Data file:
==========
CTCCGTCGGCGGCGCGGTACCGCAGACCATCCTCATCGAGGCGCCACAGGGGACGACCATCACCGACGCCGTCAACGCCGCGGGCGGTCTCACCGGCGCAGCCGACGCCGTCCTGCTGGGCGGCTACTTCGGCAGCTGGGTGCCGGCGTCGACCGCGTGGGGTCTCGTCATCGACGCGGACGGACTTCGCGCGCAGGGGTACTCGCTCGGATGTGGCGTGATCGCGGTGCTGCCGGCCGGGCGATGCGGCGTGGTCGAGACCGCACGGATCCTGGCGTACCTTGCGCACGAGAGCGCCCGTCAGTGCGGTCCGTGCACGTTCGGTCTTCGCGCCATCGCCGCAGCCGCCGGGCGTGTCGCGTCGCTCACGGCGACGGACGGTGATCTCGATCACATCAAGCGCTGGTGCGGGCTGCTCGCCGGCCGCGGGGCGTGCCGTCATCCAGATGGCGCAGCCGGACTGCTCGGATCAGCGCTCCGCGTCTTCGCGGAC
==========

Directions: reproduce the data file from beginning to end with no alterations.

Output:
CTCCGTCGGCGGCGCGGTACCGCAGACCATCCTCATCGAGGCGCCACAGGGGACGACCATCACCGACGCCGTCAACGCCGCGGGCGGTCTCACCGGCGCAGCCGACGCCGTCCTGCTGGGCGGCTACTTCGGCAGCTGGGTGCCGGCGTCGACCGCGTGGGGTCTCGTCATCGACGCGGACGGACTTCGCGCGCAGGGGTACTCGCTCGGATGTGGCGTGATCGCGGTGCTGCCGGCCGGGCGATGCGGCGTGGTCGAGACCGCACGGATCCTGGCGTACCTTGCGCACGAGAGCGCCCGTCAGTGCGGTCCGTGCACGTTCGGTCTTCGCGCCATCGCCGCAGCCGCCGGGCGTGTCGCGTCGCTCACGGCGACGGACGGTGATCTCGATCACATCAAGCGCTGGTGCGGGCTGCTCGCCGGCCGCGGGGCGTGCCGTCATCCAGATGGCGCAGCCGGACTGCTCGGATCAGCGCTCCGCGTCTTCGCGGAC